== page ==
Dr Teresa Bejan wins inaugural early career prize

Britain and Ireland Association for Political Thought hands its first 2020 Early-Career Prize to Associate Professor of Political Theory in the Department of Politics and International Relations. 

The Britain and Ireland Association for Political Thought (APT) has announced the winners of its inaugural Early- and Mid-Career Prizes. The prizes recognise scholars employed in Britain and Ireland who have made the greatest overall contribution to research and teaching in Political Thought at their respective career stages.

Dr Teresa Bejan (Associate Professor of Political Theory at the University of Oxford) has been announced as a joint winner of the APT Early-Career Prize. In her first book, ‘Mere Civility: Disagreement and the Limits of Toleration’ (Harvard University Press, 2017), Dr Bejan explored the theoretical notions of civility and toleration which still guide our conduct today through historical analysis. Her next book ‘First Among Equals: The Practice and Theory of Early Modern Equality’ is under contract with Harvard University Press. Bejan regularly speaks to a wider public on the urgent importance of key early modern thinkers such as Hobbes and Locke, as well as less familiar ones like Roger Williams and Mary Astell. Her TED Talk on whether civility is a sham, or her op-ed in the New York Times on ‘What Quakers can teach us about the politics of pronouns’ being are key examples.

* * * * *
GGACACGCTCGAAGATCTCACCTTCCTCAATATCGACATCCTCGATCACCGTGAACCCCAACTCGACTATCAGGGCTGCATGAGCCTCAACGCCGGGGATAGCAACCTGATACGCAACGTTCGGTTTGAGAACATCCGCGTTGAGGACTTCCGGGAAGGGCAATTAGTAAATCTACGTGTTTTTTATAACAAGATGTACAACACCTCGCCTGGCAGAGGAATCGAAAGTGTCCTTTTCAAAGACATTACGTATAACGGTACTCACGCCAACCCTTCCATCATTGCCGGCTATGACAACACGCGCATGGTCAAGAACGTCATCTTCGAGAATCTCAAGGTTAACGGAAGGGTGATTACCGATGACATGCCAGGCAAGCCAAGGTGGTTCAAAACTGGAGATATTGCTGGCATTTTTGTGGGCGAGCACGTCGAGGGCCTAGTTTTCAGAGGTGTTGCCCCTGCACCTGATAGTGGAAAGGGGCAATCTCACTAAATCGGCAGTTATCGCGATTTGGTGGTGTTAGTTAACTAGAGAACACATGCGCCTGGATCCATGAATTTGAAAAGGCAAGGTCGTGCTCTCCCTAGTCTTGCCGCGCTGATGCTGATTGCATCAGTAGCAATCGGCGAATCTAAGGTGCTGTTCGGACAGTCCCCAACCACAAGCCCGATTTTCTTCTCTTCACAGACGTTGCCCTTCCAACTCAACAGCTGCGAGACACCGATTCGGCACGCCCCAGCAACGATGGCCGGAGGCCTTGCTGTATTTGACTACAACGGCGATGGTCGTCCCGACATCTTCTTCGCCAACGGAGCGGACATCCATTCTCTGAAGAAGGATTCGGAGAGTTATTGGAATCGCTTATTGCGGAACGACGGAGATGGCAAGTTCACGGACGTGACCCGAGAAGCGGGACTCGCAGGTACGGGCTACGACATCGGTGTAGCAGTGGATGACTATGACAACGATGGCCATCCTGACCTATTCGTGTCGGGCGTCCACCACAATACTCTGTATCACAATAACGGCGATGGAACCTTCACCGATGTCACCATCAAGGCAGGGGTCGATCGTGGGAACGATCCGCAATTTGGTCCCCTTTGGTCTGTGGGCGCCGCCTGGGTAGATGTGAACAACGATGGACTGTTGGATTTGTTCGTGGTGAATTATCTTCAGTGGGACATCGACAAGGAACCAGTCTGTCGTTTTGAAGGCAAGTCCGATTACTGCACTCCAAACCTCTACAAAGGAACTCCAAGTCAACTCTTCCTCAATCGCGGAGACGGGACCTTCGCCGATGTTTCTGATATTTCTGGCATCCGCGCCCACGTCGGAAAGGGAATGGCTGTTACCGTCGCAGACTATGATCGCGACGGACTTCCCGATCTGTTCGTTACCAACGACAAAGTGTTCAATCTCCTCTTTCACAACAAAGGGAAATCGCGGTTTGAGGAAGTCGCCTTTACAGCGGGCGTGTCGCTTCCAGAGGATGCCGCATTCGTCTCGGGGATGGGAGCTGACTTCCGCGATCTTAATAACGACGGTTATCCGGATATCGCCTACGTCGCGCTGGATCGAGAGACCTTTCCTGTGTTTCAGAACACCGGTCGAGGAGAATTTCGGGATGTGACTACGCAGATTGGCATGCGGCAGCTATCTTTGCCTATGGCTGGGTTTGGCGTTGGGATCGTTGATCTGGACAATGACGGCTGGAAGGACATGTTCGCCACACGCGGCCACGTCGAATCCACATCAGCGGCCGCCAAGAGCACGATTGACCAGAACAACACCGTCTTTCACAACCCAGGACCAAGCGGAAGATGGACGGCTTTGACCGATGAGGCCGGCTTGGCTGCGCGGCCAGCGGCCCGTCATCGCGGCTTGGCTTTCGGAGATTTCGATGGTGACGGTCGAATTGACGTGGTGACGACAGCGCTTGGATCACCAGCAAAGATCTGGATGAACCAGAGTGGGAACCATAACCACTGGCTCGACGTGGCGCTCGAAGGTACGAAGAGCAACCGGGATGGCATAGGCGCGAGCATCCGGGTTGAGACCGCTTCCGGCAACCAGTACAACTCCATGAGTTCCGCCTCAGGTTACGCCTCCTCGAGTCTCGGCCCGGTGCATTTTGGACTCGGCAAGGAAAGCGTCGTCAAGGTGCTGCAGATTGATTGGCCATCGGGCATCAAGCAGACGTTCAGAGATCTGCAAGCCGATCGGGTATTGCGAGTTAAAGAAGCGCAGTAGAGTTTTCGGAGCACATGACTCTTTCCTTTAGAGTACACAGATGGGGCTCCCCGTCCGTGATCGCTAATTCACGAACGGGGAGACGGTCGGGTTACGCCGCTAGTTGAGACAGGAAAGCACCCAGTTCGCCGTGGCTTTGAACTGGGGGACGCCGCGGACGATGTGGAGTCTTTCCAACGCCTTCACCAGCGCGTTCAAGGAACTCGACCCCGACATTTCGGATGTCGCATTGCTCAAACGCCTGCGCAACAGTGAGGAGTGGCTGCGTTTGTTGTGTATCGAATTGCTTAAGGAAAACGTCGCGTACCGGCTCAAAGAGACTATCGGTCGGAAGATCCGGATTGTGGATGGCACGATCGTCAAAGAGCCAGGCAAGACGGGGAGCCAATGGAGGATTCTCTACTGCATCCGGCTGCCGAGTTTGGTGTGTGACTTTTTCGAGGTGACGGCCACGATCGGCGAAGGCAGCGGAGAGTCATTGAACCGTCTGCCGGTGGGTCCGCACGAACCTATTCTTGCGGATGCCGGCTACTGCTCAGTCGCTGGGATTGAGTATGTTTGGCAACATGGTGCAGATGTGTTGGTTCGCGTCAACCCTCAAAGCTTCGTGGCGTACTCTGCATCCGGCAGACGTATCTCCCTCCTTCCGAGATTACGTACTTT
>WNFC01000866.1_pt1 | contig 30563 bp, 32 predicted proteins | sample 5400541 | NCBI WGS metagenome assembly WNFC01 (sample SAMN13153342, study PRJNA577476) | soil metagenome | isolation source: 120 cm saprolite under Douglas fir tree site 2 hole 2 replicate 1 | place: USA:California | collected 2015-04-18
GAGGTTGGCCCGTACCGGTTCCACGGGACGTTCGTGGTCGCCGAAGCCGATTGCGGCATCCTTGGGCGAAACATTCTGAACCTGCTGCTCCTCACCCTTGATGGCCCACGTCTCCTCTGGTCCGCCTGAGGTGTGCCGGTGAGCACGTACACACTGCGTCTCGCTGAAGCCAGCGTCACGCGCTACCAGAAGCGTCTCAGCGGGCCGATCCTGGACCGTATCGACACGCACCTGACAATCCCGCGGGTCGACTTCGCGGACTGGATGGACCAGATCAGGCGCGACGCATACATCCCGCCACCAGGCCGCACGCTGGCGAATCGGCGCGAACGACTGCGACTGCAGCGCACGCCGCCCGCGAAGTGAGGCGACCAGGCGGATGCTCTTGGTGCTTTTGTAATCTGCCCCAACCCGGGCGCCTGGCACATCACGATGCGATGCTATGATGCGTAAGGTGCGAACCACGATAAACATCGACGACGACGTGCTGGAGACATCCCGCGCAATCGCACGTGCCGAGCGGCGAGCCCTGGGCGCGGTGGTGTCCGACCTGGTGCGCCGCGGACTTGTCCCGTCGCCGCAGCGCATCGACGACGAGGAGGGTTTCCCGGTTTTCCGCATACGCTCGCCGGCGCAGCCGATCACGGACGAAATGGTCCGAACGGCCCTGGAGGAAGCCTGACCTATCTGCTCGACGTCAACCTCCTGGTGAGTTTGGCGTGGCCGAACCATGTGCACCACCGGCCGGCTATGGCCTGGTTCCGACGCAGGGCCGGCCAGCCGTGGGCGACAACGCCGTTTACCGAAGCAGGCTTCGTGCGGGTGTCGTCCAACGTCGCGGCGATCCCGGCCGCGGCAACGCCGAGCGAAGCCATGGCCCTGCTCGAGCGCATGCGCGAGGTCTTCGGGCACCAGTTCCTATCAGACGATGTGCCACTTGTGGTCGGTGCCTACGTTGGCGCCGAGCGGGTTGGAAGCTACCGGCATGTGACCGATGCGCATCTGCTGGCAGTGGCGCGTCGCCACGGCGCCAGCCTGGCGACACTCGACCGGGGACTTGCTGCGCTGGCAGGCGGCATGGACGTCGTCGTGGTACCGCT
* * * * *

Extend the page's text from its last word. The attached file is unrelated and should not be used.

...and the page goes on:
Dr Bejan said: ‘I am hugely honoured to receive this award from the Britain and Ireland Association for Political Thought. I arrived in the UK from North America five years ago, and it has been my academic and intellectual home since. To receive this recognition from colleagues here, whose work I deeply admire, means a great deal to me. I am grateful for their support.’

Established in 2008, the APT exists to represent and promote the study of all political thought found across academic disciplines, encompassing work in political science, philosophy, history, law, sociology, economics, cultural and literary studies. Its annual conference – held at St Catherine’s College, Oxford, since the 1970s – has hosted some of the most significant political theorists of the twentieth and twenty-first centuries.